By Charles B. Brownlow, OD
Now is the time for health care providers to make New Year’s resolutions. The key, however, is following through on those resolutions. Make 2014 the year that you not only keep your resolutions, but also complete them before the new year begins.
Here are four suggested resolutions I have for you:
1. Look at your current fee schedule. Decide whether your current fees match your feelings of the values of your services. It will be difficult, if not impossible, to negotiate with an insurance company for better fees if you’re not confident that your fees are appropriate to their value to your patients.
2. Review your internal protocols for providing care, including the way you collect data, how you decide which tests to do for each patient, how you keep records of each visit and each procedure, how you record your diagnoses and management options – such as writing orders for returns to office, additional testing, creating interpretations and reports for procedures, choosing diagnosis, office visit, and procedure codes to accurately tell the patient and payer exactly what you did. If you haven’t already created such guidelines for doctors and staff in your practice, do so now.
3. Realize that many doctors are being audited and you will be, too. An audit consists of a review of a doctor’s compliance with the national rules relative to medical record keeping. Each of you should review the definitions for the 20 CPT codes you use most frequently, as well as the Documentation Guidelines for the Evaluation and Management Services, 1997. You might want to do an internal audit of your charts and choices of codes. PMI can provide you with the tools you need (or you can email me at: firstname.lastname@example.org) or PMI can do the audit for you. Good medical records begin with good patient care. Begin by following these caveats with each patient encounter:
- Carefully interview the patient to learn why they are in the office (chief complaint/reason for visit). Many audits come out badly because no reason for visit is recorded or it doesn’t match the complexity of the record.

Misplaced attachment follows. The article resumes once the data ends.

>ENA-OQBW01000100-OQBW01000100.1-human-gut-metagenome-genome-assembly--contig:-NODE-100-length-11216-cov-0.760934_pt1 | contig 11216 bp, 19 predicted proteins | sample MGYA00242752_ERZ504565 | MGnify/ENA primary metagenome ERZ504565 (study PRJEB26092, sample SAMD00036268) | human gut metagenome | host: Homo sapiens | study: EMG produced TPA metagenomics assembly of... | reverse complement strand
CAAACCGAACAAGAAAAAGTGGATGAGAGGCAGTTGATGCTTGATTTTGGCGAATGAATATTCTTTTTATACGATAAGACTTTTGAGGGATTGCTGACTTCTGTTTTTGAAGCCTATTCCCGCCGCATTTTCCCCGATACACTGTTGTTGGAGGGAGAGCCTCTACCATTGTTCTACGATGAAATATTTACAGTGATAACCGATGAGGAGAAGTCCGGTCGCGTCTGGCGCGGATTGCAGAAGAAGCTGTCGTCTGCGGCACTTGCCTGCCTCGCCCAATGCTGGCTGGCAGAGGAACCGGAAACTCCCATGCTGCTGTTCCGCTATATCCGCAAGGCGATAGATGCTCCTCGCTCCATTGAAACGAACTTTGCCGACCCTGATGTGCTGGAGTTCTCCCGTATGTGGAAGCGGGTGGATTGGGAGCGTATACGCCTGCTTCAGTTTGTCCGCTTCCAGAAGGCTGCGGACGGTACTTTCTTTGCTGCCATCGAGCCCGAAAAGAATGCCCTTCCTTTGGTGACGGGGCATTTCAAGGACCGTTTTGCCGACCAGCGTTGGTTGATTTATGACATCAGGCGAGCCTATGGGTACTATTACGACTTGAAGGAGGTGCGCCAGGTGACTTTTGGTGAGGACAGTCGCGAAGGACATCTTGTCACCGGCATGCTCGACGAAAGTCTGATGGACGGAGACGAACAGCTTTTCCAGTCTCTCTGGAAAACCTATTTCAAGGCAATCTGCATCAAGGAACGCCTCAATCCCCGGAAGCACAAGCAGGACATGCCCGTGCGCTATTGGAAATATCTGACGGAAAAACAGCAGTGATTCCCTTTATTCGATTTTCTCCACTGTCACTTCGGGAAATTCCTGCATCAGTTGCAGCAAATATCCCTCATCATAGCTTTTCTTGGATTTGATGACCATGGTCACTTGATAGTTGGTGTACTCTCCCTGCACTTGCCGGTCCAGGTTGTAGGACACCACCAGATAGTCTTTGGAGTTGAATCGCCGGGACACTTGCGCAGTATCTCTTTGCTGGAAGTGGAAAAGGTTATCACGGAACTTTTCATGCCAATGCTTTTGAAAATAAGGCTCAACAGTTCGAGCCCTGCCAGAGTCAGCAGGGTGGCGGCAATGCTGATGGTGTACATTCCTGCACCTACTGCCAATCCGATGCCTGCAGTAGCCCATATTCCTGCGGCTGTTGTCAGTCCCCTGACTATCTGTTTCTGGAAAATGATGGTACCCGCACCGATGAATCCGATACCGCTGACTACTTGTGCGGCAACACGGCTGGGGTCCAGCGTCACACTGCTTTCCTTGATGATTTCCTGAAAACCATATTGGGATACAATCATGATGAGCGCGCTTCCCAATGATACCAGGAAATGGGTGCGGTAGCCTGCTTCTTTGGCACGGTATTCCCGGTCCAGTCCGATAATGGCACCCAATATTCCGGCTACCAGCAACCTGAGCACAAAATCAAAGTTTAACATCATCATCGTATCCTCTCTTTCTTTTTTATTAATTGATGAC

- Choose the questions in each case history and the tests in each physical examination to match the needs of the patient, customizing each as you gain more information throughout the history and examination.
- Provide the care the patient needs that day, no more and no less.
- Keep a detailed, accurate record of all that is done during the visit, being careful to do only the tests that are necessary for that patient, that day, and to record only data that was actually done that day. Avoid automatically populating fields of the medical record from data gathered at an earlier visit.
- Choose the diagnosis codes (ICD-9) that are germane to the visit, not a list of all diagnoses the patient has (related to the visit or not) or every diagnosis the patient has ever had.
- Choose office visit and procedure codes according to the rules and definitions in Current Procedural Terminology (CPT).
4. Review your provider agreements for all the insurers that you are contracted with. Review them with all the doctors and key staff in your practice to see which you want to renew, which you want to cancel, and which may be worth the effort to negotiate improvements. Don’t wait for a neighboring OD to tell you about the results of her or his negotiations. Enlist the help of your accountant or practice consultant in analyzing the contracts. Take action on your own and see how good it feels to tell a bad insurance plan that you won’t accept their meager payments any longer, or how good it feels when they actually make favorable changes to keep you as a provider.
These actions are not painful. However, it’s up to you to ensure that 2014 truly does represent the light at the end of the tunnel and not the headlight on a fast-approaching train.